From the sweltering heat of Chennai, India to the rainy coldness of Vancouver, Canada, moving halfway around the world has provided me with an abundance of new experiences. India, known for its diversity in culture, is sometimes scrutinized by its own citizens for not being as accepting as countries like Canada. Hence for me, life in Vancouver is radically different from my life in Chennai.
Like any other teenager, I was highly motivated to leave the confines of “home” and to explore the “strange” after graduating high school. This led me to apply to universities all over Europe and North America. My family’s paranoia over American gun laws and the recent cases of hostility in Europe, led me to focus more on Canadian universities. Subsequently I applied to UBC and was accepted.
Soon enough I realized, in Vancouver, there is no clear distinction between “home” and the “strange.” In fact they are both intermingled depending on the instances one encounters. When I took my first cab ride from the Vancouver International Terminal to my planned residence, conversing with the genial Indian-born driver in my mother tongue made me oblivious to the fact that I was in a different country altogether. However, my first lunch (which was coincidentally the first time I tried Sushi) at the Japanese restaurant below my apartment left me with a craving for more sushi and for more new experiences.
Initially I was confronted by numerous culture shocks but over time this list kept getting shorter. The biggest culture shock I faced was the difference in activities people engaged in during their free time. In India, spending time with my friends meant going for a movie or just talking, but spending time with acquaintances or friends in Vancouver had me attending various parties or social events or getting involved in highly energetic activities like hiking. Another aspect that dumbfounded me was the large number of food options available in Vancouver. I was surprised to find a restaurant with different cuisines on every block. The number of options left me confused on what I should eat for each meal. But the more culture shock I faced, the more I stepped out of my comfort zone.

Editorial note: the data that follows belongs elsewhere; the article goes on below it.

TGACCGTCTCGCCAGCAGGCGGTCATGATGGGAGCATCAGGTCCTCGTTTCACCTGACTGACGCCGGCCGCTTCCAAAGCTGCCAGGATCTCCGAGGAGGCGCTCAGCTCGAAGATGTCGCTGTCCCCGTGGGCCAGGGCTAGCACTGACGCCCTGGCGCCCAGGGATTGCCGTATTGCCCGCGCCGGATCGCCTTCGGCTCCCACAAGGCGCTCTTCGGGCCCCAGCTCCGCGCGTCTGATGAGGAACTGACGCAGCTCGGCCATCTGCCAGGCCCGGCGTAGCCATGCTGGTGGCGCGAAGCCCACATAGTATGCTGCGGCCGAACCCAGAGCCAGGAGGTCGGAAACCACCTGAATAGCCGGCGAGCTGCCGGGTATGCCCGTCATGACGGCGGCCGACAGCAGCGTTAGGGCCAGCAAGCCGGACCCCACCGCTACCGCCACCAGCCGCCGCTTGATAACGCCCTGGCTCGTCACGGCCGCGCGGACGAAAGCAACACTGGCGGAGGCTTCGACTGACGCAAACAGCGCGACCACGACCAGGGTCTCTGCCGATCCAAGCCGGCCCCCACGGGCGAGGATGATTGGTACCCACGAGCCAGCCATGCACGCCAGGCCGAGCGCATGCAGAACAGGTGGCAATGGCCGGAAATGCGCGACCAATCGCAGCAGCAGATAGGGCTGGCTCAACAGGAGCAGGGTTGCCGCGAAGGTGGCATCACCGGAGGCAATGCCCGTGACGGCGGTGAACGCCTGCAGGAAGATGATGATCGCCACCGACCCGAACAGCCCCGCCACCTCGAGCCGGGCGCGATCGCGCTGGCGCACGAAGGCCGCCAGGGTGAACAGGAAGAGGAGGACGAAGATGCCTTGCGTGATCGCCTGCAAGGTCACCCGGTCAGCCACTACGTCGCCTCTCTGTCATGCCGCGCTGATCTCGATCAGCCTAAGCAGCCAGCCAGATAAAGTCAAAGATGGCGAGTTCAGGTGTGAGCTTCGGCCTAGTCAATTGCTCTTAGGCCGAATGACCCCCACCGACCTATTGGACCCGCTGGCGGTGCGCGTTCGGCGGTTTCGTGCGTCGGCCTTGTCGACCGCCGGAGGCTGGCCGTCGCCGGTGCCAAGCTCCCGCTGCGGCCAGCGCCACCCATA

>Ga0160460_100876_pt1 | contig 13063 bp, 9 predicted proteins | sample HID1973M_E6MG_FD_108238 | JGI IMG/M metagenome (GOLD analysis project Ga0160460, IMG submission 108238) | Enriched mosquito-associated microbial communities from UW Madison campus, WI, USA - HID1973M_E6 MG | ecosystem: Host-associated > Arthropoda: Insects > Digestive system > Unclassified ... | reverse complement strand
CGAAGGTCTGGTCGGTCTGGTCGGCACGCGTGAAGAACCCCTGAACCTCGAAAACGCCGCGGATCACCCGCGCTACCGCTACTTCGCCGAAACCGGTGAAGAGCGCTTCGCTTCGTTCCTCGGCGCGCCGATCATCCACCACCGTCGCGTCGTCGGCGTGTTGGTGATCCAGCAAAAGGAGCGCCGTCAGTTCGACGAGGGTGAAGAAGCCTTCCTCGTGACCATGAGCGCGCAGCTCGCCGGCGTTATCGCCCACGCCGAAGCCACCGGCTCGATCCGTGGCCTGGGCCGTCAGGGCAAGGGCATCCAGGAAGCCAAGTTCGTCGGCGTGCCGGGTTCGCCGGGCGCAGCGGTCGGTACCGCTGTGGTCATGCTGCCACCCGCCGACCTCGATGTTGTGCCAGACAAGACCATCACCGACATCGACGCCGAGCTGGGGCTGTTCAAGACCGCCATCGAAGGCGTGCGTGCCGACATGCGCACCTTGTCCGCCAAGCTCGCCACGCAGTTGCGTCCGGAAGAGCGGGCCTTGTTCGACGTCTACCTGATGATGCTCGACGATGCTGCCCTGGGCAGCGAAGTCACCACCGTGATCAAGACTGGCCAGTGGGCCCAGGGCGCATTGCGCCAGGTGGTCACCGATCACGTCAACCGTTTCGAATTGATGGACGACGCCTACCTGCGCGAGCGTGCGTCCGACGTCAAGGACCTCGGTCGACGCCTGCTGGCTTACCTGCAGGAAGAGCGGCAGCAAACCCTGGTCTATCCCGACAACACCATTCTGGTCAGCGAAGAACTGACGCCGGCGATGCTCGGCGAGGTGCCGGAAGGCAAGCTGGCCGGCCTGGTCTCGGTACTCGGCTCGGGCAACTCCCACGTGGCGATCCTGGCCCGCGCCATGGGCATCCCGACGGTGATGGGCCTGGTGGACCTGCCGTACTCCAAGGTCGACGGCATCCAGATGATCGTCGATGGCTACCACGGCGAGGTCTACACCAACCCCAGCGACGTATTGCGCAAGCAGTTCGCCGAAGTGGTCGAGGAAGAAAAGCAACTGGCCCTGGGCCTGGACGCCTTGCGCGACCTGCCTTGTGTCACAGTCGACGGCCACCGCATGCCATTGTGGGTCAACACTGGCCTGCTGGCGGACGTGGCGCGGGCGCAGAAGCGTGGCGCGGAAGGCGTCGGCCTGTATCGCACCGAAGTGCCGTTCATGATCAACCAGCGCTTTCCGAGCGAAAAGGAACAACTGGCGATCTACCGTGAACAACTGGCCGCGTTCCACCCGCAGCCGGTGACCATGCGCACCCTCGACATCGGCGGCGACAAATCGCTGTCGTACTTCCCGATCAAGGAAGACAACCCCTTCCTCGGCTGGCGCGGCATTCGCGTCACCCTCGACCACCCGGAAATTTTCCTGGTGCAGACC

A major leap out of my comfort zone occurred with my first part-time job. Growing up in India, I was sheltered financially under the comforts of my parent’s income and wealth. It is the norm there that children are financially dependent on their parents until they graduate university and are employed in a professional job. However, being miles away from my parents, and with the high costs of living of Vancouver, it was imperative for me to look for an additional source of income. Being financially independent to some extent taught me how to budget my expenses more efficiently. I was soon more interested in learning the skills required by different jobs rather than the wage they offered. This led me on a frenzy of trial and error jobs in different industries.
Eventually I became familiar with the daily aspects of Vancouver life, but I still have many more places to visit and more novel things to experience. I still have yet to visit the Pacific National Exhibition (PNE), the Capilano Suspension Bridge and Grouse Mountain, and each time I visit a new place and interact with new people I am in the process of converting the “strange” into “home.” Living in Vancouver has exposed me to numerous cultures. I am no longer solely an Indian citizen. I have been made a global citizen. I learn a bit more about different cultures every time I interact with my middle-eastern colleagues at work (which is a Mediterranean restaurant), meet my Chinese girlfriend’s South East Asian friends or when I talk to the Korean owner of the neighbourhood magazine store.